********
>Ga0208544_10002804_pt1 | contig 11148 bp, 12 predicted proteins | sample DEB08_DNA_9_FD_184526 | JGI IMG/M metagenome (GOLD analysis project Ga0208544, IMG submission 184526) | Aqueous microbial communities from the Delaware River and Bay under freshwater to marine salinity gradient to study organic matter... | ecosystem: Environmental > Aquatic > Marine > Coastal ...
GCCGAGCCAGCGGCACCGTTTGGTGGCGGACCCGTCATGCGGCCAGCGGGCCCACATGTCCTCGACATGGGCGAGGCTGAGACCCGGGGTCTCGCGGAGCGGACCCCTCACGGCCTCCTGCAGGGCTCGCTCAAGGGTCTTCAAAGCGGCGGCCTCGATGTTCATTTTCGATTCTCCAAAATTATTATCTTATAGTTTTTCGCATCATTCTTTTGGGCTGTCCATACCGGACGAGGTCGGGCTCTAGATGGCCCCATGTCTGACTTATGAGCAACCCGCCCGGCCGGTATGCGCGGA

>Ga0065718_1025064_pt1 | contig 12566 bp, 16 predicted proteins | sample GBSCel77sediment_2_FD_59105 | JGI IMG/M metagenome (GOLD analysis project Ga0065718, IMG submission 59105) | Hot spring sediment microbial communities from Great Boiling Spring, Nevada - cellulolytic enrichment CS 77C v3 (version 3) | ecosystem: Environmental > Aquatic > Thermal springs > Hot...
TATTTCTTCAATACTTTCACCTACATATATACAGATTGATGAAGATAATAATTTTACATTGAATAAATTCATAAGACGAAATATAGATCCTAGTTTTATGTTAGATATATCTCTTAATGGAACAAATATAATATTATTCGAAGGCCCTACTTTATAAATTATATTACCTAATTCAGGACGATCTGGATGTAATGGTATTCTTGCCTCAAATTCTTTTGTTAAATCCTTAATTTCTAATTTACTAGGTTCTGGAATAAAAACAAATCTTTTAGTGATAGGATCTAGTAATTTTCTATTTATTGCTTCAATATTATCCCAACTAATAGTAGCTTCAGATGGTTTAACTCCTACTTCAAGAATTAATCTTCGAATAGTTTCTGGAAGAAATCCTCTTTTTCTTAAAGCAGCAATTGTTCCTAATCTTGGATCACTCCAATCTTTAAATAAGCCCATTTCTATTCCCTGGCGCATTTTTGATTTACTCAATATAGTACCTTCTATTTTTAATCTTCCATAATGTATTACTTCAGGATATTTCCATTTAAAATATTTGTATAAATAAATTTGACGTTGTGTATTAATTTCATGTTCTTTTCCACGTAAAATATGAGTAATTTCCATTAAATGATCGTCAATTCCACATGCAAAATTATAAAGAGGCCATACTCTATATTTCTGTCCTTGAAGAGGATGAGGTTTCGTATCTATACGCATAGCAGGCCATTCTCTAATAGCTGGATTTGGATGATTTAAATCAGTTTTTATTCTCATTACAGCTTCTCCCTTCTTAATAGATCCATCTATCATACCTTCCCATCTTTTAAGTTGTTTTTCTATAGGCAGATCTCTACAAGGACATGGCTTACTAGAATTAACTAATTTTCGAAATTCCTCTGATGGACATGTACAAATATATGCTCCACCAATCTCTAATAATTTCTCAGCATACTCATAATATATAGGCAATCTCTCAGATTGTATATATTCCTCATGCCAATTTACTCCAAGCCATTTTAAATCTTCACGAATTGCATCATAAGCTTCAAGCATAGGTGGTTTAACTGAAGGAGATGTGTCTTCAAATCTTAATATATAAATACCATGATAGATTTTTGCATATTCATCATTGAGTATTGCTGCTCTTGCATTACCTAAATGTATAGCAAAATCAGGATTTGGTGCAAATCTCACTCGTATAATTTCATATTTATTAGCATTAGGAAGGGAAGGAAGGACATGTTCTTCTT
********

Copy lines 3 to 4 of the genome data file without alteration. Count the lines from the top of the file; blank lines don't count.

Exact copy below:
>Ga0065718_1025064_pt1 | contig 12566 bp, 16 predicted proteins | sample GBSCel77sediment_2_FD_59105 | JGI IMG/M metagenome (GOLD analysis project Ga0065718, IMG submission 59105) | Hot spring sediment microbial communities from Great Boiling Spring, Nevada - cellulolytic enrichment CS 77C v3 (version 3) | ecosystem: Environmental > Aquatic > Thermal springs > Hot...
TATTTCTTCAATACTTTCACCTACATATATACAGATTGATGAAGATAATAATTTTACATTGAATAAATTCATAAGACGAAATATAGATCCTAGTTTTATGTTAGATATATCTCTTAATGGAACAAATATAATATTATTCGAAGGCCCTACTTTATAAATTATATTACCTAATTCAGGACGATCTGGATGTAATGGTATTCTTGCCTCAAATTCTTTTGTTAAATCCTTAATTTCTAATTTACTAGGTTCTGGAATAAAAACAAATCTTTTAGTGATAGGATCTAGTAATTTTCTATTTATTGCTTCAATATTATCCCAACTAATAGTAGCTTCAGATGGTTTAACTCCTACTTCAAGAATTAATCTTCGAATAGTTTCTGGAAGAAATCCTCTTTTTCTTAAAGCAGCAATTGTTCCTAATCTTGGATCACTCCAATCTTTAAATAAGCCCATTTCTATTCCCTGGCGCATTTTTGATTTACTCAATATAGTACCTTCTATTTTTAATCTTCCATAATGTATTACTTCAGGATATTTCCATTTAAAATATTTGTATAAATAAATTTGACGTTGTGTATTAATTTCATGTTCTTTTCCACGTAAAATATGAGTAATTTCCATTAAATGATCGTCAATTCCACATGCAAAATTATAAAGAGGCCATACTCTATATTTCTGTCCTTGAAGAGGATGAGGTTTCGTATCTATACGCATAGCAGGCCATTCTCTAATAGCTGGATTTGGATGATTTAAATCAGTTTTTATTCTCATTACAGCTTCTCCCTTCTTAATAGATCCATCTATCATACCTTCCCATCTTTTAAGTTGTTTTTCTATAGGCAGATCTCTACAAGGACATGGCTTACTAGAATTAACTAATTTTCGAAATTCCTCTGATGGACATGTACAAATATATGCTCCACCAATCTCTAATAATTTCTCAGCATACTCATAATATATAGGCAATCTCTCAGATTGTATATATTCCTCATGCCAATTTACTCCAAGCCATTTTAAATCTTCACGAATTGCATCATAAGCTTCAAGCATAGGTGGTTTAACTGAAGGAGATGTGTCTTCAAATCTTAATATATAAATACCATGATAGATTTTTGCATATTCATCATTGAGTATTGCTGCTCTTGCATTACCTAAATGTATAGCAAAATCAGGATTTGGTGCAAATCTCACTCGTATAATTTCATATTTATTAGCATTAGGAAGGGAAGGAAGGACATGTTCTTCTT